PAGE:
A thriller that moves between Los Angeles luxury and war in the Middle East.
Williams’ (Waking Lazarus, 2016, etc.) novel opens with a rush as antiques auction-house owner and former presidential candidate Michael Hardeman frantically, and ultimately unsuccessfully, struggles to stop his Gulfstream jet from crashing into the Mojave Desert. Simultaneously, federal agents raid Hollywood, California–based Hardeman Auctions, seizing boxes of documents that might reveal a money-laundering scheme as well as other illegalities. Now that 24-year-old Chase Hardeman’s father is dead, he must deal with this investigation into the family business—an operation that pulls in hundreds of millions annually from a wealthy, A-list clientele. Helping Chase to get through these dark days are tech genius and billionaire Randall Collinsworth, whom he calls “Uncle Randy” although they’re not related; Chase’s girlfriend, Laney, who has “gunmetal blue eyes”;his best friend and fellow former soldier, Dax; and his ex-lover Elena Vihkrov, a Russian beauty. Both the crash and the raid have ties to Chase and Dax’s past activities in Mosul, where they purchased stolen antiquities from terrorist leader Abu Haji Fatima—“spoils of war” that eventually ended up at Hardeman Auctions. However, betrayal soon erodes Chase’s support system, and his life becomes as turbulent as his father’s doomed flight. Fatima’s right-hand man, Akram Kasim, and his crew pursue Chase in a nightclub, and although he escapes the venue, a bloodbath soon ensues. Williams delivers an exciting, well-executed thriller. The major characters occupy a grey area between good and bad; even Chase admits that he and his dad were mixed up with the wrong people: “I was no Boy Scout. Sins of a father and son—committed far more often than we ever admitted,” he reveals. The danger is palpable, and women get meaty roles as agents, terrorists, lovers, and combinations of the three. Conversations seem realistic, such as when Elena softly begs Chase to stay the night; after he says that he can’t, Elena smiles coyly and says, “She must be special.” If only Dax would call Chase “bro” slightly less often, the book would be near-perfect.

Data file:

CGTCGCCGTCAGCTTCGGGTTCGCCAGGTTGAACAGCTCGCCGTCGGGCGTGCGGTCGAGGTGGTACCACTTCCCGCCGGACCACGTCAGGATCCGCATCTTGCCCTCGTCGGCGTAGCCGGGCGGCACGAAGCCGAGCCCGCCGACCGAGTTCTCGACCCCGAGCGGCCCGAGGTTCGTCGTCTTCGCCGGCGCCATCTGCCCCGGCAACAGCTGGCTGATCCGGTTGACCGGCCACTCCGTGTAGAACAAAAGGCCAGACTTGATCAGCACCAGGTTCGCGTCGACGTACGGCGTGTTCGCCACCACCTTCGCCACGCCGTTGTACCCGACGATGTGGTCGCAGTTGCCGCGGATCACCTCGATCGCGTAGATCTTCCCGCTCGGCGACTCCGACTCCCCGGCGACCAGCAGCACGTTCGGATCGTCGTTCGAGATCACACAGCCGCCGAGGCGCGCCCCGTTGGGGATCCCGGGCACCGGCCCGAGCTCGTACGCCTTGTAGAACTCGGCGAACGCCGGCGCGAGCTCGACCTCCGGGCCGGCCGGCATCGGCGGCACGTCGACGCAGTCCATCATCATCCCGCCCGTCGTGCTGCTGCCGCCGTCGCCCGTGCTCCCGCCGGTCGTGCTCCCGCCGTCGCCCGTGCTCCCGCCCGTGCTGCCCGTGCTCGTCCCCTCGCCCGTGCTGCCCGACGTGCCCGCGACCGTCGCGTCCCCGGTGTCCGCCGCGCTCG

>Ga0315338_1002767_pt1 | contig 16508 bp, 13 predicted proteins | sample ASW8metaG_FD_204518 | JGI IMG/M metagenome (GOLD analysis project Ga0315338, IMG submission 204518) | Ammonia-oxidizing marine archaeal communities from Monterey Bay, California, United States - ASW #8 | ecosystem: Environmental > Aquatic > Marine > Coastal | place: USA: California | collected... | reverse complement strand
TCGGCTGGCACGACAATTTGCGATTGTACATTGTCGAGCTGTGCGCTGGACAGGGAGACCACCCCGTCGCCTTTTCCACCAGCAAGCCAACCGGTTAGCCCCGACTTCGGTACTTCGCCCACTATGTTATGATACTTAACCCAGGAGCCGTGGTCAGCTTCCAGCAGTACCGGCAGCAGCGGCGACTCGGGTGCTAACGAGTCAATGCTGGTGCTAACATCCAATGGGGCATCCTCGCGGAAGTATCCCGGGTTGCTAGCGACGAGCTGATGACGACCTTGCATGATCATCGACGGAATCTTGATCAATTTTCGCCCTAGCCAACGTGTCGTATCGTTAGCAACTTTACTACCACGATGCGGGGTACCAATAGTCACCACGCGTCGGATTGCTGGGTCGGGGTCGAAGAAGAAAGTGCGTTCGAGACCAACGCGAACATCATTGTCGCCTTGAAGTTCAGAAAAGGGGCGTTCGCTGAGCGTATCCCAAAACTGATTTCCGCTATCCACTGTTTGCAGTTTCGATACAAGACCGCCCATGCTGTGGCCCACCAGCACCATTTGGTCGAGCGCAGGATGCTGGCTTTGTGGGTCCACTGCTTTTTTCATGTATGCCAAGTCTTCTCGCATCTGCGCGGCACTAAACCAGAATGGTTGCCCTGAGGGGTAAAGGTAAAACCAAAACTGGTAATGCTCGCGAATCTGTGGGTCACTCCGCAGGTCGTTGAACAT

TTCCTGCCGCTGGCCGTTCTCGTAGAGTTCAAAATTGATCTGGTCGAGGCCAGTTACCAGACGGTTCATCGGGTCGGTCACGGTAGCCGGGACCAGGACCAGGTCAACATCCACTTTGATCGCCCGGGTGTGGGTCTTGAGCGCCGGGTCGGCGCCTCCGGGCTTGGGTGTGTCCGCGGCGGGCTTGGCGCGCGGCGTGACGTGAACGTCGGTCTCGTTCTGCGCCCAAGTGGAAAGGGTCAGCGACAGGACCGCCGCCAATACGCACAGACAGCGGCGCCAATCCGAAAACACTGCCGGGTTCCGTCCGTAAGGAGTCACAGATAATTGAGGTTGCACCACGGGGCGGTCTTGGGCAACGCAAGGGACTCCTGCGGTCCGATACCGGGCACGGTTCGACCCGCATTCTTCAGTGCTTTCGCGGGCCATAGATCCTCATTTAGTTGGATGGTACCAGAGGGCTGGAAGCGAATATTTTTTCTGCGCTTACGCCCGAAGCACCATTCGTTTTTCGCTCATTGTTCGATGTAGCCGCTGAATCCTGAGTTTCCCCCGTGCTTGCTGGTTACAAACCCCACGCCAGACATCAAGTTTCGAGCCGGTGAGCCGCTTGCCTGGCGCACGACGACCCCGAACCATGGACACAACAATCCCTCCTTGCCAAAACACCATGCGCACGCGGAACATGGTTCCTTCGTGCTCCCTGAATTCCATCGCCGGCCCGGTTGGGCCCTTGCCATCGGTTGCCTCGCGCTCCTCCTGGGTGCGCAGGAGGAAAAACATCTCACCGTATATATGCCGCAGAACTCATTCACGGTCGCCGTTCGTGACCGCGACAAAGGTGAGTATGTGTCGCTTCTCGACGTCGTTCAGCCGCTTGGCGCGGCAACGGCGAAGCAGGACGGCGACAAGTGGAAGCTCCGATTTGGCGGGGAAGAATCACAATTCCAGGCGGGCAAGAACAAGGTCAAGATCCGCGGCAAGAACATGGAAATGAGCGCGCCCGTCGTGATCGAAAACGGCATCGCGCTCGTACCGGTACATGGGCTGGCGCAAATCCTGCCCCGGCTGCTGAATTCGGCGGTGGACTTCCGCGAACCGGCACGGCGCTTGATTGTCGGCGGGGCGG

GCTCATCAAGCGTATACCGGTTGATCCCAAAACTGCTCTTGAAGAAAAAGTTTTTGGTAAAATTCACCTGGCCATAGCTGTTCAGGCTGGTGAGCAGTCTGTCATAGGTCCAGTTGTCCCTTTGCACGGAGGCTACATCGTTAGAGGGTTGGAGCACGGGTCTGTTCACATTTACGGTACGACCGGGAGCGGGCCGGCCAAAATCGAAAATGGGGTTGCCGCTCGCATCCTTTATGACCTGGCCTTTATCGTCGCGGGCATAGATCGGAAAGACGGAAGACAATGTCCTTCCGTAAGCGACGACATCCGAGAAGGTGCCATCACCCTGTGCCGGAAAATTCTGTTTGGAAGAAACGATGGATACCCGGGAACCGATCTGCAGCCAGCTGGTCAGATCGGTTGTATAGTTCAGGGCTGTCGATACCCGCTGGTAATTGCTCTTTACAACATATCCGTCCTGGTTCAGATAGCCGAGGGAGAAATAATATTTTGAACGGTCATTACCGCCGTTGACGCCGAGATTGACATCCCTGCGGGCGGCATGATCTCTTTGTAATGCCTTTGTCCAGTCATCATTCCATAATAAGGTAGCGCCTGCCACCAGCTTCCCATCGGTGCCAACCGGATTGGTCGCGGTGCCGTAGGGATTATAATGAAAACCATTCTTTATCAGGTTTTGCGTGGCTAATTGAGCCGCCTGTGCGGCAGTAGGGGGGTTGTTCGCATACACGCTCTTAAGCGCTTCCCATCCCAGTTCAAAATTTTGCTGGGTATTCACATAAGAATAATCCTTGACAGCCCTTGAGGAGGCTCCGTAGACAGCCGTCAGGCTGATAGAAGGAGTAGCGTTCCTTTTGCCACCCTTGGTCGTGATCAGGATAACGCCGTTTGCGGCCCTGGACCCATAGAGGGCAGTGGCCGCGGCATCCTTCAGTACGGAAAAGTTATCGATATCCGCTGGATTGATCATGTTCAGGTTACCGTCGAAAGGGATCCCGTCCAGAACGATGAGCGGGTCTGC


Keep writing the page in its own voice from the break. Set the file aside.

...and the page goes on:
A highly recommended read that will make readers hope for a sequel.